The demands of her career, and injury, heralded a premature end to athletics. Gone at 24, she knows she did not fulfil her potential.

McAslan has already taken the BUSA one-lap title which her mother won, and was in the relay squad for the European Team event, the fore-runner of which her mother raced in. When Britain won relay gold at the 2011 European Under-20 Championships it was McAslan who anchored the team to victory with a 52.4 leg which was the fastest of any woman in the race. Dreams of similar Hampden glory evaporated, however, when the team failed to reach the final. "We were very disappointed, but I enjoyed the experience in front of a home crowd," she said.

No Scots ran the individual event in Glasgow. "I think I'd have benefited from a race before running the relay, getting used to the crowd, the track, and the atmosphere," says McAslan. "It would have made the relay a lot easier. It's a shame, seeing we were there anyway. It would not have been much hassle having one or two of us run the individual heats."

This year's target is the European Under-23 Championships in Estonia. "I hope to make the team and be in the hunt for a medal."

She is not obsessed about the Rio Olympics, but neither will she repeat mother's early exit. "I don't know what I am going to do, but want to give athletics a shot for a couple of years, and get a part-time job."

She has no UK lottery support, but "some help from scottishathletics. To get a scan on the NHS would have taken me a while, and set me back a lot".

Comparisons with Sharp's 400m and 600m times won't go to her head. "The 600m time excites me, but as an 800m runner you don't run that many 400s."

Her talent excites Painter, who believes a move home to Manchester after graduation will help. "She had nobody to run with in that 600," he says, "so I think she can go quicker still. But I believe she should focus on 400, try for an individual Olympic place in Rio, before any switch. A four-year cycle would be easier to make the move to 800, although she has hinted she fancies trying the 400m hurdles."

McAslan is uncertain. "I always thought my best potential was at 800m, but injuries stopped me training properly at 400. I feel I've unfinished business there. I'd like to see what my full 400m potential is. Maximising speed will help at 800. The hurdles? That's just for a bit of end-of-season fun, really.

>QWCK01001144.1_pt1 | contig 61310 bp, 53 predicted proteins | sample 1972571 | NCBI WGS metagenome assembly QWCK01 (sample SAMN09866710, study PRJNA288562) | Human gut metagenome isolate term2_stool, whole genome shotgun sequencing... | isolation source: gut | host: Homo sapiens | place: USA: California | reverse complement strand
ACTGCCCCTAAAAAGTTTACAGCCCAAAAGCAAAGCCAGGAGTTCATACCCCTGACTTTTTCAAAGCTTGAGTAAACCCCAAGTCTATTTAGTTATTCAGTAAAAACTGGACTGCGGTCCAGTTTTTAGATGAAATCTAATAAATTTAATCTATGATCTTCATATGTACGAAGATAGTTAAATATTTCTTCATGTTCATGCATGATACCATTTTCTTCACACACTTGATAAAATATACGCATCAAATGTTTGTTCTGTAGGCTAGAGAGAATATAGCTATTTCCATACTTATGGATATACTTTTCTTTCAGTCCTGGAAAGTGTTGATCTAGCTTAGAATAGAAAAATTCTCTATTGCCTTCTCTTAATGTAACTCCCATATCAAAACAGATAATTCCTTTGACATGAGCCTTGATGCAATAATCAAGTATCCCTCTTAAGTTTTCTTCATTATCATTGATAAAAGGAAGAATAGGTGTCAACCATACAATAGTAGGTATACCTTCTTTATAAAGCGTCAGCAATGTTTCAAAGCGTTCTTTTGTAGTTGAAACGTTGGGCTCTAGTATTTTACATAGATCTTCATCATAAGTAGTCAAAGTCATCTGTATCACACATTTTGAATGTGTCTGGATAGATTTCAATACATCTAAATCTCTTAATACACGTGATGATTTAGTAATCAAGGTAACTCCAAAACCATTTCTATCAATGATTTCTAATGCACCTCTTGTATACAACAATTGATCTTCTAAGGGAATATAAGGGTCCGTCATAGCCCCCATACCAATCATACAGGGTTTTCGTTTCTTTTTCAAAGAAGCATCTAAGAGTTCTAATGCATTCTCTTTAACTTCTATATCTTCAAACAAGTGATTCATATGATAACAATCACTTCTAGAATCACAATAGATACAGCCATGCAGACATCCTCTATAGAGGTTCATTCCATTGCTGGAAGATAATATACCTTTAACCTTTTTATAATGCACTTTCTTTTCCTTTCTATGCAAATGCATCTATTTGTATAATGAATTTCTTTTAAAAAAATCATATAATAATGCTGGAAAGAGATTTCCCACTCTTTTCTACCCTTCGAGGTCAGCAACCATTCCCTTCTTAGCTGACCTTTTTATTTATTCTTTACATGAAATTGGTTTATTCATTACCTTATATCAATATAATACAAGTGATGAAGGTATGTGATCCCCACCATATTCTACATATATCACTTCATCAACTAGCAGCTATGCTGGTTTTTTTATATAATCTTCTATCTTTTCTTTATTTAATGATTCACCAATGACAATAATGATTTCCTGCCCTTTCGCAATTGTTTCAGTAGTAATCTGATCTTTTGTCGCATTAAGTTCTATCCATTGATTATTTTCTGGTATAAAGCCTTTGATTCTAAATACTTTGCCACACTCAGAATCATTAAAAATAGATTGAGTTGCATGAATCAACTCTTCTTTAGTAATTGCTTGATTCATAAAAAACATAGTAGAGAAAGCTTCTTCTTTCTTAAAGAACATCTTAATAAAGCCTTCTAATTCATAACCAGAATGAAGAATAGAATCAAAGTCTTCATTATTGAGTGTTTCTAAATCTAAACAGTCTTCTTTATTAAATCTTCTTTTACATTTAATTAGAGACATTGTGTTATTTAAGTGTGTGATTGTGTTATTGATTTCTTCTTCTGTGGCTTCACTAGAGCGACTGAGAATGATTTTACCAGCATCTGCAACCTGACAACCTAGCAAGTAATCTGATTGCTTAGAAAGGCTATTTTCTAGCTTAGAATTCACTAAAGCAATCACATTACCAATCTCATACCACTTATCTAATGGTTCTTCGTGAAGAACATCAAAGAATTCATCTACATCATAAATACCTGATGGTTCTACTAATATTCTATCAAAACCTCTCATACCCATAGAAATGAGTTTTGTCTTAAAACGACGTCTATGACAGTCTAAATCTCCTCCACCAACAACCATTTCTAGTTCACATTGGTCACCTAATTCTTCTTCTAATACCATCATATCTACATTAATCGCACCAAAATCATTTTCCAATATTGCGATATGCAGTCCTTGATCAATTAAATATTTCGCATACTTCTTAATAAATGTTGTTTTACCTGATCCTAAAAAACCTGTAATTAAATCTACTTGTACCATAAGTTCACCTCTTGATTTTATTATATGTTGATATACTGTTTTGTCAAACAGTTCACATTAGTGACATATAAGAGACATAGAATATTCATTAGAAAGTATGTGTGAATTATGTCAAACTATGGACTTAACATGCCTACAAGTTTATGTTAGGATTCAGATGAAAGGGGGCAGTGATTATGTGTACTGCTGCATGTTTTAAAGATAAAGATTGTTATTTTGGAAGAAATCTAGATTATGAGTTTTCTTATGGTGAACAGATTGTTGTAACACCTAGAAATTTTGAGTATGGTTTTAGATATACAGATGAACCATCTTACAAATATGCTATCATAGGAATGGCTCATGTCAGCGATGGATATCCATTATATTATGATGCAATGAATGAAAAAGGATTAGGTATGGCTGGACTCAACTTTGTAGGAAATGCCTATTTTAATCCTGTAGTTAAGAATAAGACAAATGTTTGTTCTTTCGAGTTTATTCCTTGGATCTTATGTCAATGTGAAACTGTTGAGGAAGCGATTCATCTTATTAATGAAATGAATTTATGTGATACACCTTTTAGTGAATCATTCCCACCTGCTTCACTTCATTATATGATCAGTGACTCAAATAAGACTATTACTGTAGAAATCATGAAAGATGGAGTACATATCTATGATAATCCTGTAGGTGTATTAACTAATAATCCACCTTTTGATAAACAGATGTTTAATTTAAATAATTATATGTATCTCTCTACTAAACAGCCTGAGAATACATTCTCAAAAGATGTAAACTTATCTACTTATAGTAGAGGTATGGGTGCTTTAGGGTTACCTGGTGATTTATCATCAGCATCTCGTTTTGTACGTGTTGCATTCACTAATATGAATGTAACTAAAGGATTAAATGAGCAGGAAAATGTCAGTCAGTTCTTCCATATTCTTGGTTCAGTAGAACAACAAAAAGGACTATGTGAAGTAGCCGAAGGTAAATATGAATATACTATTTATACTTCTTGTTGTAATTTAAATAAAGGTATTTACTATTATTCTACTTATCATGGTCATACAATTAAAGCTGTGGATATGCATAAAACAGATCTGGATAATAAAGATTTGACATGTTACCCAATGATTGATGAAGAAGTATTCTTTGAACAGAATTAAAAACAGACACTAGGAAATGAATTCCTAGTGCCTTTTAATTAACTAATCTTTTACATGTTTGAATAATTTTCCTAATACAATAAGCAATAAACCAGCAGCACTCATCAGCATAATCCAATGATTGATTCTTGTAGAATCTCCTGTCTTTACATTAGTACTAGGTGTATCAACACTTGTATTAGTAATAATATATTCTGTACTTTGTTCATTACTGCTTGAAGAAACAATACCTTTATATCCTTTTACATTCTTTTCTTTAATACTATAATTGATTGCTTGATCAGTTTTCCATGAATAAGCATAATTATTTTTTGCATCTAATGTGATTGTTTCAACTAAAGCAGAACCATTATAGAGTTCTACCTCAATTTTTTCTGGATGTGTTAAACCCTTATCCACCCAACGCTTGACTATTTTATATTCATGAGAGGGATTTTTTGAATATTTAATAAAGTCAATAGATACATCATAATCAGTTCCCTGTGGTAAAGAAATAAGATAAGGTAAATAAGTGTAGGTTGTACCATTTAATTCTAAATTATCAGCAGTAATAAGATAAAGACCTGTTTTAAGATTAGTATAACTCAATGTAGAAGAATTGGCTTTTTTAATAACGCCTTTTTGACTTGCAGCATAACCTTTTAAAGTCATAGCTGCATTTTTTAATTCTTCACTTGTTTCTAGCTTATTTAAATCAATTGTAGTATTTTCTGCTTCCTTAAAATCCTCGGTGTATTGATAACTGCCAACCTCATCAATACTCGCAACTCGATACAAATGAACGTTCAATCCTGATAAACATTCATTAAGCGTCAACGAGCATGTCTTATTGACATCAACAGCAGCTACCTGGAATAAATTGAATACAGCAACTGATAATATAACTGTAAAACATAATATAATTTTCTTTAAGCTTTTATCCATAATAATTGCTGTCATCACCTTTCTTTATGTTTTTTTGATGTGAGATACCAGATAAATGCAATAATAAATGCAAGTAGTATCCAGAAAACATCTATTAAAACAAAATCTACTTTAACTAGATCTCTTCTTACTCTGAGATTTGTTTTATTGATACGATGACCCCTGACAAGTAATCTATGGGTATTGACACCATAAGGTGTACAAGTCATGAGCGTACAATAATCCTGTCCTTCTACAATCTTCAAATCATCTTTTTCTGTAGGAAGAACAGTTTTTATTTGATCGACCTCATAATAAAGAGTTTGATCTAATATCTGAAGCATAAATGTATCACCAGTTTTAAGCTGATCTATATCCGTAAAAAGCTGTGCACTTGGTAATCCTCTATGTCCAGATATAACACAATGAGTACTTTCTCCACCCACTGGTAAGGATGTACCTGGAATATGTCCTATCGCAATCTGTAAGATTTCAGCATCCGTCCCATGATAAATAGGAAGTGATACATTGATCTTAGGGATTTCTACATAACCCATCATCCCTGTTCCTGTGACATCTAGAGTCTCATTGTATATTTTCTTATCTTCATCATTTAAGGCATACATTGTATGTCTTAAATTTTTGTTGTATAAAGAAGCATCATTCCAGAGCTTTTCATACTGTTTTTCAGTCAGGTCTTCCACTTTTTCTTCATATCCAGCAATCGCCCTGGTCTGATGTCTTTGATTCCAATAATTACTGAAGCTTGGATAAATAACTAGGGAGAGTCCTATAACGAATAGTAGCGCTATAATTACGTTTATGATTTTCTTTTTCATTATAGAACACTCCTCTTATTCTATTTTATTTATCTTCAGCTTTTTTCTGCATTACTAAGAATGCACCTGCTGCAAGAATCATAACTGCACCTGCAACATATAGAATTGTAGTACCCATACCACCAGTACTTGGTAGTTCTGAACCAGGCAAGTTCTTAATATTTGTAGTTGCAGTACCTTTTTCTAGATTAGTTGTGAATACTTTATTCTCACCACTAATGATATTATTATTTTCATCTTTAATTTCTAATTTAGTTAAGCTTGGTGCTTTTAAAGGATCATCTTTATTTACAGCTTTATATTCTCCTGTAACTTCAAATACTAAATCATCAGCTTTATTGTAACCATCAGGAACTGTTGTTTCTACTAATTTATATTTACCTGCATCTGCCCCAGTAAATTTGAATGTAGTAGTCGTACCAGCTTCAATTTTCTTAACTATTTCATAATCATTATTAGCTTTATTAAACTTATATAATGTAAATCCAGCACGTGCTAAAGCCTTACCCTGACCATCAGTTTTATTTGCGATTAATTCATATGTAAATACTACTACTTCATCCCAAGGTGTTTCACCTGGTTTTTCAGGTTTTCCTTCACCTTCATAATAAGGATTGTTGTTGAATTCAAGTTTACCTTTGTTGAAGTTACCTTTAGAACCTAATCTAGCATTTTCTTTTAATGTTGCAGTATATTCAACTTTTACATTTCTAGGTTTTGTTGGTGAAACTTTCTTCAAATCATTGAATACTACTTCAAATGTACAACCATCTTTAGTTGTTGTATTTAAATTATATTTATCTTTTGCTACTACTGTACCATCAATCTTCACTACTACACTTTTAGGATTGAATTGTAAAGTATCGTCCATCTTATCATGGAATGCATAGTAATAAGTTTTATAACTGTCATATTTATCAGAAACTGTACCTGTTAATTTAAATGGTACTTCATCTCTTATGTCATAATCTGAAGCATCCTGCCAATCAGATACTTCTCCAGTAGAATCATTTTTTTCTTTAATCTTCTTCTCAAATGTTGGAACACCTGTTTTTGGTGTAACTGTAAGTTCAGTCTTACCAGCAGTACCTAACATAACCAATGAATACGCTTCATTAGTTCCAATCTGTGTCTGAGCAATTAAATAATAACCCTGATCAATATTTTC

"Developing 400m speed would be to my advantage when I move up. Different athletes have different strengths. Lynsey Sharp has an amazing sprint finish, as she has shown."

There are remarkable comparisons, but no certain formula. Sharp's first success was at cross-country, aged 11. Macdonald's first national title was under-13, at cross-country, before any sprint success. And McAslan won the Northern Counties Under-13 cross-country crown, before moving to sprints.

Macdonald and Hargreaves both went on to become general practitioners, in Hong Kong and Manchester respectively.

Cosford was a primitive concrete oval on an RAF station. Sprinters sprinkled soap powder to aid adhesion on the bends. It seems light years removed from today's customised tracks and medical resources for elite athletes. Macdonald's 600m came in the week of Muhammad Ali's final fight (he lost to Trevor Berbick), when Arthur Scargill became president of the Miners' union and as Soviet troops massed on Poland's borders as General Jaruzelski said a state of war existed with the union, Solidarity.

But athletics is not really so different: still about optimising potential, about coaching nous helping make dreams reality. For McAslan it's a family tradition.